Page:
We will leave this discussion with some final questions: do PC users feel they need the newest operating system anymore? Or even the newest hardware? Does the usefulness, familiarity, and the overall effectiveness of older Windows installations outweigh the desire to upgrade to Windows 8 or Linux?

Do you have any feedback or opinions on this issue? Visit us over at Facebook and weigh in – we are curious as to what you think. What do you game on? Do you think you’ll change to a new OS or a brand new box anytime soon?

The New Advent of Linux Gaming – Part Two

February 26th, 2013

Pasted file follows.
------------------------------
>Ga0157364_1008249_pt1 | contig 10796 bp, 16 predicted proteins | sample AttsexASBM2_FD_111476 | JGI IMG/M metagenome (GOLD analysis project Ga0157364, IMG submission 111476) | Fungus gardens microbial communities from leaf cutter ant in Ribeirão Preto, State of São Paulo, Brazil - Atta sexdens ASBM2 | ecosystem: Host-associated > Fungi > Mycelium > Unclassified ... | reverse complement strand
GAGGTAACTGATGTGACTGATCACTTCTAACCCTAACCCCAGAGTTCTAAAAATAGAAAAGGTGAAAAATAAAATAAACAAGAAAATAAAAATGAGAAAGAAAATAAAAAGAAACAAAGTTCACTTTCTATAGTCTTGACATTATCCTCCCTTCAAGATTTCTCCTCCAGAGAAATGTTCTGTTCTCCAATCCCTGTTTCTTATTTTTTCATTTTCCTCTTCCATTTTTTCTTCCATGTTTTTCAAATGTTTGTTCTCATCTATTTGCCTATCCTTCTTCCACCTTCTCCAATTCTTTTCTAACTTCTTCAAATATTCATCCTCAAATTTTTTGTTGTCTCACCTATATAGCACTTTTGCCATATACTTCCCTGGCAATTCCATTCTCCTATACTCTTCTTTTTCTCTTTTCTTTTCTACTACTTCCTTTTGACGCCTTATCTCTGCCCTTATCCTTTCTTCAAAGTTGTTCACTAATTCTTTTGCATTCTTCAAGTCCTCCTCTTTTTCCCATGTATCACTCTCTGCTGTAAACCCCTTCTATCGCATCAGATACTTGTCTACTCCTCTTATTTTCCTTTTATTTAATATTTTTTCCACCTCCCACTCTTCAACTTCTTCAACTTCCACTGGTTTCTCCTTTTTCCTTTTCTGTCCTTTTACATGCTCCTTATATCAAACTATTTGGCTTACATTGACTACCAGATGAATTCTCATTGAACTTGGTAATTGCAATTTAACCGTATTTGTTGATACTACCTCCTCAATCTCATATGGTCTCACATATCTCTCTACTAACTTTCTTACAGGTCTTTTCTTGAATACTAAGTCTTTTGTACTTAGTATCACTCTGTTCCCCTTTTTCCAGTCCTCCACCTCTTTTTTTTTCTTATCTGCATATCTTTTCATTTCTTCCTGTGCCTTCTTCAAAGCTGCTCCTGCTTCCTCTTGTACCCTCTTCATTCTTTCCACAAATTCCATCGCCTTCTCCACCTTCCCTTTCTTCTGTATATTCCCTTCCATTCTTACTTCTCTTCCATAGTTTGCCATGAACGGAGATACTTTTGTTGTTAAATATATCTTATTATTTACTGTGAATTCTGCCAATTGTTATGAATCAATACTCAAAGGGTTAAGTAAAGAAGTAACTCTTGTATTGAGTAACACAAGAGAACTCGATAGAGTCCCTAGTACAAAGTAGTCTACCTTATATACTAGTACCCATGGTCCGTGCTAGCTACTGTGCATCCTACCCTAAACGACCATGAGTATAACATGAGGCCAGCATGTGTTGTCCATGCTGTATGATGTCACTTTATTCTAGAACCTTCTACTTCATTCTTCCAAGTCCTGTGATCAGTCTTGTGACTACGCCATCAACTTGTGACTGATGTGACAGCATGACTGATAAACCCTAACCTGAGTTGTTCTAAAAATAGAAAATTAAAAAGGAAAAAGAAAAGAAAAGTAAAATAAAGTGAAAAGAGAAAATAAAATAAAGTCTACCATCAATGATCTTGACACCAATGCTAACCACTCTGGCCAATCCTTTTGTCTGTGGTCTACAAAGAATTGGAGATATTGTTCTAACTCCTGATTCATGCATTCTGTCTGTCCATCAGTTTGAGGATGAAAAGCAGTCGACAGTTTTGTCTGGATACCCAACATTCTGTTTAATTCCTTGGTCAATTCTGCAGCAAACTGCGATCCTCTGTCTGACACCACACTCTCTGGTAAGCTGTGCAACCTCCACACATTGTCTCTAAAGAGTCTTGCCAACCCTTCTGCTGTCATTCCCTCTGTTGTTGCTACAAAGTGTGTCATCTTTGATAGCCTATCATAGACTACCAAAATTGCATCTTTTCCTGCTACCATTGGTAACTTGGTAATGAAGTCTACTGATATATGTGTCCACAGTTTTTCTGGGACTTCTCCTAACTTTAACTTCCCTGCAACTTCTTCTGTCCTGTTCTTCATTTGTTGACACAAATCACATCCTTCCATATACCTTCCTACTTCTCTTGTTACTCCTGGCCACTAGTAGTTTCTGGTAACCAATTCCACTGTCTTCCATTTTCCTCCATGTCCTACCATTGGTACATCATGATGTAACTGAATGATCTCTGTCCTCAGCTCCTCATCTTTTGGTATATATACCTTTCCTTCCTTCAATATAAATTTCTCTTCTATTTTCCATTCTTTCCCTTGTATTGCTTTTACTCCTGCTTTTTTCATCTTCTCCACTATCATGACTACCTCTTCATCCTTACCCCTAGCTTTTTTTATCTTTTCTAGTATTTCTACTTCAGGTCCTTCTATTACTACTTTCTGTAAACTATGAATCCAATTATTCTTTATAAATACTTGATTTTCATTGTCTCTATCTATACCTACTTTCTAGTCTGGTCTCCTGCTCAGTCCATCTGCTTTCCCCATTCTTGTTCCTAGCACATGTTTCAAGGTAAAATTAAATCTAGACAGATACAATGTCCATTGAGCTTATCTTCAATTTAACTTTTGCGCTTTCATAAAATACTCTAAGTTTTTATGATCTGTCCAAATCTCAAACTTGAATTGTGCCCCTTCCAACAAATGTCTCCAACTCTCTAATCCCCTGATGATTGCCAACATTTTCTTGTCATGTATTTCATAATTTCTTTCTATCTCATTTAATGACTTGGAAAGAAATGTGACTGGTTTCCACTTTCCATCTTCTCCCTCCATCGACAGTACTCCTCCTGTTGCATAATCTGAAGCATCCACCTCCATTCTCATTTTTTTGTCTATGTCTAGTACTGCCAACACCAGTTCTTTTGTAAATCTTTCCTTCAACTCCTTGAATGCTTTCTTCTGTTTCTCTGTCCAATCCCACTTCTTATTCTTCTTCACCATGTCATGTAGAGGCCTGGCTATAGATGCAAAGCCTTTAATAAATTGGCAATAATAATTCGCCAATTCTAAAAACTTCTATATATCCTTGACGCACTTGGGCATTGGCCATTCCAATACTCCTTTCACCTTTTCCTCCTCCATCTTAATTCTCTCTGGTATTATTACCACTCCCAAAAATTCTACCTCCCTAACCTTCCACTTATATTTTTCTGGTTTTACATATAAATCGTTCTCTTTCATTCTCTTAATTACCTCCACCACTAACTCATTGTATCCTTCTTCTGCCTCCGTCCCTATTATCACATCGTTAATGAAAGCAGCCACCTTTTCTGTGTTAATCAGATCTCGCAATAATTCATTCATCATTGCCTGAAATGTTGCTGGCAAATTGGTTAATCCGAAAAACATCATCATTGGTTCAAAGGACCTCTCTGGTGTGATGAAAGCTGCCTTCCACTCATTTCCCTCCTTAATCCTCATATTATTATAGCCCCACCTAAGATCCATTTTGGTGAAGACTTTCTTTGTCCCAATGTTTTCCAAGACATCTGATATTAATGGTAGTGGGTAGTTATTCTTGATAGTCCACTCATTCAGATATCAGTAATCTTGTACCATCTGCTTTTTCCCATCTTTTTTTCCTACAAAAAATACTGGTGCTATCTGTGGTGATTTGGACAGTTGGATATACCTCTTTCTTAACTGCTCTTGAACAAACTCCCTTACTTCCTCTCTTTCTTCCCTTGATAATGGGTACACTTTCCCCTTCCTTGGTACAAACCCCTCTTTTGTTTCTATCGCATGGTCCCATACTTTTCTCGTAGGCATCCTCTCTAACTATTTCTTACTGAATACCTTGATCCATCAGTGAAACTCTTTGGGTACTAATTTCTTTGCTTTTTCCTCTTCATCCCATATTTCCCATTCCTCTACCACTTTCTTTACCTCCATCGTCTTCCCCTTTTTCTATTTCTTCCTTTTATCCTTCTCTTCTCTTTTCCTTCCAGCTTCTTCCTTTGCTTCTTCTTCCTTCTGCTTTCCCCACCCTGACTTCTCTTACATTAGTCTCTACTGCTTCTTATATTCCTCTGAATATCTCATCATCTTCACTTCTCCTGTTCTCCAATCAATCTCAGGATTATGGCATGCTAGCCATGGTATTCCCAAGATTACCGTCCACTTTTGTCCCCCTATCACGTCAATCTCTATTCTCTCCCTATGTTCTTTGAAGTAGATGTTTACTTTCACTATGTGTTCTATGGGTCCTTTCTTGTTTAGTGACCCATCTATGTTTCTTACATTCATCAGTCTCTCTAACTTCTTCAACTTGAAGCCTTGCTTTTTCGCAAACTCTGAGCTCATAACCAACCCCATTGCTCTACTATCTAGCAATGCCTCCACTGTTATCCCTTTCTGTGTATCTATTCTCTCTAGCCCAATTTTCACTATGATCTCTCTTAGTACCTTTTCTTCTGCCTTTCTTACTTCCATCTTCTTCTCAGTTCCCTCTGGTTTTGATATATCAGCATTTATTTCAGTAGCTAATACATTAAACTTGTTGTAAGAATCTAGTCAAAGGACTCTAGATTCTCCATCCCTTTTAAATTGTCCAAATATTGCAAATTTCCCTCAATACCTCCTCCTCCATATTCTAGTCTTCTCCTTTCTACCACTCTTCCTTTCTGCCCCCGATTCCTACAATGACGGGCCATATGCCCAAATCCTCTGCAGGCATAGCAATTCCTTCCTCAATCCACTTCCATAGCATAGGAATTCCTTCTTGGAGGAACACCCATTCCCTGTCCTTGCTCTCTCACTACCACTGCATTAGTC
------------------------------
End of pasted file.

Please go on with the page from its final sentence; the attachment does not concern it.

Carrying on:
With the introduction of touchscreen smartphones and other portable technologies being introduced to the general public, the basic interface that people interact with to access the internet, as well as their own data, has changed. This has led to the development of many simplified interfaces, as well as responsive web design, as folks stray away from the keyboard and mouse as their main daily input/output tools, using instead the tip of their finger or occasionally the stylus. Windows, in particular, has taken this direction to heart with its release of Windows 8 across the technology spectrum.

Tablet technology and touch screens have different demands than what desktops are meant to do. So, developing an OS that is emulated between devices to unify a brand and an aesthetic may have seemed like a good idea, but in practice seems to be alienating the common computer user and purchaser, as well as the tablet owner. So the change seems to be an important mark in the timeline of the of the Windows-based PC User, and specifically, the PC gamer.